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Old May 22, 2011, 07:23 PM
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Got my meter. Fast ship and nicely packed. It is great to check the IR of a cell, and then measure the pack so you know the connector resistance. IR was spot on compared to my CellPro measurements, but now I can check all my batteries without waiting 30 minutes for a charge cycle.

Great instrument!
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Old May 22, 2011, 07:50 PM
Southern Pride
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Haralson County GA. USA
Joined Oct 2004
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Quote:
but now I can check all my batteries without waiting 30 minutes for a charge cycle.
Powerlab 8 only takes 3 minutes and it does up to 8cell at once. .
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Old May 23, 2011, 03:45 PM
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Originally Posted by jj604 View Post
Wayne, I think you posted or emailed me at one time the process for calibrating the ESR meter. Do you have that handy and could post again? It's just that anything with linear circuitry in it says "calibrate me" occasionally.

Would prefer to do on both 16A and 1.6A ranges.

Thanks, John
John (+ any other meter owners),

Here is a simplified version of my calibration rig so anyone can check calibration of their meters.
I have attached the circuit which has two resistors in series; a 10milliohm one for calibrating the "Cell " mode and a 50milliohm one for checking the "Pack" mode.
It is first necessary to measure these resistors accurately. You will therefore need an accurate method of measuring both the current through the resistor and the voltage across it. I use 4Watt ceramic resistors and do not exceed 0.5W dissipation ie about 3A through them to avoid any temperature rise which might change the value.

It is most important to measure the volt drop across the resistor at exactly the same point both when calibrating the meter and measuring the resistor. At these very low resistance values the wire is significant.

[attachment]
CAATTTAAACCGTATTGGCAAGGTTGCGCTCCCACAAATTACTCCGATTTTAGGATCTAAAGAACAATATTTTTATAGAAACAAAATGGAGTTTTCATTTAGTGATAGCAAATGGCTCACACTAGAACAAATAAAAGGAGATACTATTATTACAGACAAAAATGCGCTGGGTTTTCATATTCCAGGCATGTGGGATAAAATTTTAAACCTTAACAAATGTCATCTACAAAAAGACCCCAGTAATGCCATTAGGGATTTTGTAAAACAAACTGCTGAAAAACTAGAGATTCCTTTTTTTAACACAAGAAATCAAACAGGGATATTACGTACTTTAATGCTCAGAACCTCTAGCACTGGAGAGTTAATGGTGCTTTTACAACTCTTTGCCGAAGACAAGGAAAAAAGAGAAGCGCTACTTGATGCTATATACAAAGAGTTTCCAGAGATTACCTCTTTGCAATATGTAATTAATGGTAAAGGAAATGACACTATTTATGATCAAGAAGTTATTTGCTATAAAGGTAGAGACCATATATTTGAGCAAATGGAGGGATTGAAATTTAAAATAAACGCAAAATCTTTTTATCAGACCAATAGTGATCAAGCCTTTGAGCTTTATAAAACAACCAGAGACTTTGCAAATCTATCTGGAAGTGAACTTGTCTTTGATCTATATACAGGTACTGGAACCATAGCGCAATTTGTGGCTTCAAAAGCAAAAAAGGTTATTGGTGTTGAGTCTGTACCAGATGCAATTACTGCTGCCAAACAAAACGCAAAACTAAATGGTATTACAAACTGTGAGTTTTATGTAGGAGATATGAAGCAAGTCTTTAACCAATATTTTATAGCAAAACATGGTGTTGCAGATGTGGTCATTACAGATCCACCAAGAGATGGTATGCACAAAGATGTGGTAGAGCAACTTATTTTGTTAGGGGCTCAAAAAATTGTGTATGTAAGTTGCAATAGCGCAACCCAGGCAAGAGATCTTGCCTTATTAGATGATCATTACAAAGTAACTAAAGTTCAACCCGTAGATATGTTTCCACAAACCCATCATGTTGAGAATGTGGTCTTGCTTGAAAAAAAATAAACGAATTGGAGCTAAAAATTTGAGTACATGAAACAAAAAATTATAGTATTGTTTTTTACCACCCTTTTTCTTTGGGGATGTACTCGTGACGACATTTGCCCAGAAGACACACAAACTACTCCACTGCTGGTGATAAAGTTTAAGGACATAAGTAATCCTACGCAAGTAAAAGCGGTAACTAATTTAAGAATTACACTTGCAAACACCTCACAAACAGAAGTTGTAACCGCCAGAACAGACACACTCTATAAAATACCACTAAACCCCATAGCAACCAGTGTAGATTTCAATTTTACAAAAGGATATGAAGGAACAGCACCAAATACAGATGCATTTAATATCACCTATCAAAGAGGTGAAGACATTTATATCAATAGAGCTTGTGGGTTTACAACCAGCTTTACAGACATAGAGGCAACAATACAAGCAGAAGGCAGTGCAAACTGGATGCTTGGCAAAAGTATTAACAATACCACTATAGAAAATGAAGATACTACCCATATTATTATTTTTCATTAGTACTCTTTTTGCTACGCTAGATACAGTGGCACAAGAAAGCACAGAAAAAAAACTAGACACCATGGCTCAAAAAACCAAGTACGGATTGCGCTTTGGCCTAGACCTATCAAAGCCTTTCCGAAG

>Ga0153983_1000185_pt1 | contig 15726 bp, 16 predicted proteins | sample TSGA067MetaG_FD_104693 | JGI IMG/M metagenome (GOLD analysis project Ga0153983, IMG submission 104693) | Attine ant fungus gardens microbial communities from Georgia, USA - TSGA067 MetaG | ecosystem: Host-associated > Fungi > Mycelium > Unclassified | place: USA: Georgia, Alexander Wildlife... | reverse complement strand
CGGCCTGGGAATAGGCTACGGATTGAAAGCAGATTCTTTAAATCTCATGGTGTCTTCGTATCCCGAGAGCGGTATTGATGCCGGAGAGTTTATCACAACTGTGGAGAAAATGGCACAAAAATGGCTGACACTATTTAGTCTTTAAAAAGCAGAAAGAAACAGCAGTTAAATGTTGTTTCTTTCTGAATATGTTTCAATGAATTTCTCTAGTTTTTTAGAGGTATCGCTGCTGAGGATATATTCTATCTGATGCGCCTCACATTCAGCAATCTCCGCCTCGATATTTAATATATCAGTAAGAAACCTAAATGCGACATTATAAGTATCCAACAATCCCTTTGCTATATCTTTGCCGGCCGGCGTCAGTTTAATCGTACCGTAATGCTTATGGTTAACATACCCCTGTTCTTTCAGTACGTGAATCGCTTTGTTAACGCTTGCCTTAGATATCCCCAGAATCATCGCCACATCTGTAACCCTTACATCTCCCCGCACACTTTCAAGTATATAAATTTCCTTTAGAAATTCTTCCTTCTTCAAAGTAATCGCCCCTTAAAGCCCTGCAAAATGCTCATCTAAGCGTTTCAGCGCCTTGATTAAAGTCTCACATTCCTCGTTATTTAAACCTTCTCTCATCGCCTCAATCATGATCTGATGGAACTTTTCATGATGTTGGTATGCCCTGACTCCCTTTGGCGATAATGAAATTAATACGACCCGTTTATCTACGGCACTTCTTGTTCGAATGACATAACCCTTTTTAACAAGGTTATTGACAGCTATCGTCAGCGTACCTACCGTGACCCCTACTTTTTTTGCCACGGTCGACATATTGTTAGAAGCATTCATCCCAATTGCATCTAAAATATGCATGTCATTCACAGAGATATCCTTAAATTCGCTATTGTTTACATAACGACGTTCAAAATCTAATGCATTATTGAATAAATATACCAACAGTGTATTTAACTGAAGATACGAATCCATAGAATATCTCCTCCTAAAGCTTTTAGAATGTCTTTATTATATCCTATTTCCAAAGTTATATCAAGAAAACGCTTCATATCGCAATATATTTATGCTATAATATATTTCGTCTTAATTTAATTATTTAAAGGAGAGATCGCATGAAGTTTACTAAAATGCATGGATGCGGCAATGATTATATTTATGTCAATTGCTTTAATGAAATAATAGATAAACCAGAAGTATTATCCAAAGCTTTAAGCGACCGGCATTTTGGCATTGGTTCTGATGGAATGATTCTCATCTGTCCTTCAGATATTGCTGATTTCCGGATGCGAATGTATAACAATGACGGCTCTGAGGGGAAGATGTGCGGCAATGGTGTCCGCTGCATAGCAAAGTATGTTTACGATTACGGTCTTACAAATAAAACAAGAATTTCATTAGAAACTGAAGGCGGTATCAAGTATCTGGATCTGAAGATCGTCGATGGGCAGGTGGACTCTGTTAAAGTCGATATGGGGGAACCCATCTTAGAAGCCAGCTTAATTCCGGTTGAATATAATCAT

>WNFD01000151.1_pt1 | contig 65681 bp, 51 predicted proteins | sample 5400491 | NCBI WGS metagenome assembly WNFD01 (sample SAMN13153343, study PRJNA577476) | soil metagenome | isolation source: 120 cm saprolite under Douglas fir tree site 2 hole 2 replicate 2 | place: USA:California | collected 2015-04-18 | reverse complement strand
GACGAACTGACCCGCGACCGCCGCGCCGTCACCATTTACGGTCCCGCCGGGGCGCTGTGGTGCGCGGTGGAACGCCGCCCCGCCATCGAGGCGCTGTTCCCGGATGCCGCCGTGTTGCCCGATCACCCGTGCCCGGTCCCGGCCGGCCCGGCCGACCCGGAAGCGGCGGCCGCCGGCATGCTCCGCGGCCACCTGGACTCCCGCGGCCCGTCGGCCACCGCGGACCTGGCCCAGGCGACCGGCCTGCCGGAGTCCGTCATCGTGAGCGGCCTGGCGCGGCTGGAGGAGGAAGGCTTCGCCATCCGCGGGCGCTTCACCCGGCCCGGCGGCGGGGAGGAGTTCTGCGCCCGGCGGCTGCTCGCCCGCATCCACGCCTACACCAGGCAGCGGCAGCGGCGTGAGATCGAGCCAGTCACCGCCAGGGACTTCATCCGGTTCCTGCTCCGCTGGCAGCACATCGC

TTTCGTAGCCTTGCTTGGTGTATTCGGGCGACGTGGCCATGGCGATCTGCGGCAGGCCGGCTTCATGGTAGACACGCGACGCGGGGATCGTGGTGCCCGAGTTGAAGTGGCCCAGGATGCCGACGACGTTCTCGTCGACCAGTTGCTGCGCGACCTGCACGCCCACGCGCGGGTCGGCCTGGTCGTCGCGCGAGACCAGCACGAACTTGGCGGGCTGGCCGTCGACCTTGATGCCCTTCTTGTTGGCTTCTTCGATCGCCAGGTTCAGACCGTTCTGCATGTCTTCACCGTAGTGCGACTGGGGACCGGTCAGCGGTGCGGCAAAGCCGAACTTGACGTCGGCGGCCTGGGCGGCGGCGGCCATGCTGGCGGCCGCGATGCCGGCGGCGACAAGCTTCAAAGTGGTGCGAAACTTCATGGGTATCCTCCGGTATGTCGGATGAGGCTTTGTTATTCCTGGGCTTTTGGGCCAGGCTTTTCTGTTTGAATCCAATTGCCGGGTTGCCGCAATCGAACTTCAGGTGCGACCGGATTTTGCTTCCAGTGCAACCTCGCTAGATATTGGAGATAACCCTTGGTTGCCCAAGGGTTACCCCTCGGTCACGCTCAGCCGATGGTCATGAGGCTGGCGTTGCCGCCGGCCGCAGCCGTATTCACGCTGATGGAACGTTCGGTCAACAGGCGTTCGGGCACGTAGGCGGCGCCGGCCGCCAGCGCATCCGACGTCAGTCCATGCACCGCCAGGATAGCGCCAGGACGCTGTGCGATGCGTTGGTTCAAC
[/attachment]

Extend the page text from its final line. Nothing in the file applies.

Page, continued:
To check the Cell mode there must be a voltage to measure the step change so an AA cell is connected in series with the signal from the 10m.ohm resistor, but in opposition to it so that the measuring cct. sees a voltage drop during the pulse load. The AA cell passes no current and the cell voltage does not matter. The search lead should be connected as shown and the operate button should produce a reading of 10 milliohms in cell mode.
To check the Pack mode a reading is taken with the 50 milliohm resistor in series and another reading with the resistor shorted out with a 6mm solid bullet. The difference between the two readings should be 50milliohms.

The resistors you use will not be exact so the accuracy of the calibration depends on how accurately you measure the resistors initially.

In my rig the 10 milliohm resistor is actually 10.08milliohms and the bigger resistor is 47milliohms nominal which I have measured at 43.7milliohms. This value is the difference with the resistor shorted out and not shorted out; the bullet connector + leads are just over 1 milliohm.

John: I'm sure you can work out that you can just use a 0.5ohm resistor on the 1.6A range and the comments about measuring points are less critical.

Anything not clear post or PM me.

Wayne
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Old May 23, 2011, 05:57 PM
Since 1952
Harry D's Avatar
Canada, AB, Edmonton
Joined Oct 2004
1,259 Posts
Thanks for that, Wayne. Great service as always. I'll have to try it, once I've digested and understood the procedure.

Question for you. Have you found that the meter goes out of calibration significantly, so that it should be recalibrated from time to time? I mean as a suggested or recommended procedure, as against just an interesting exercise.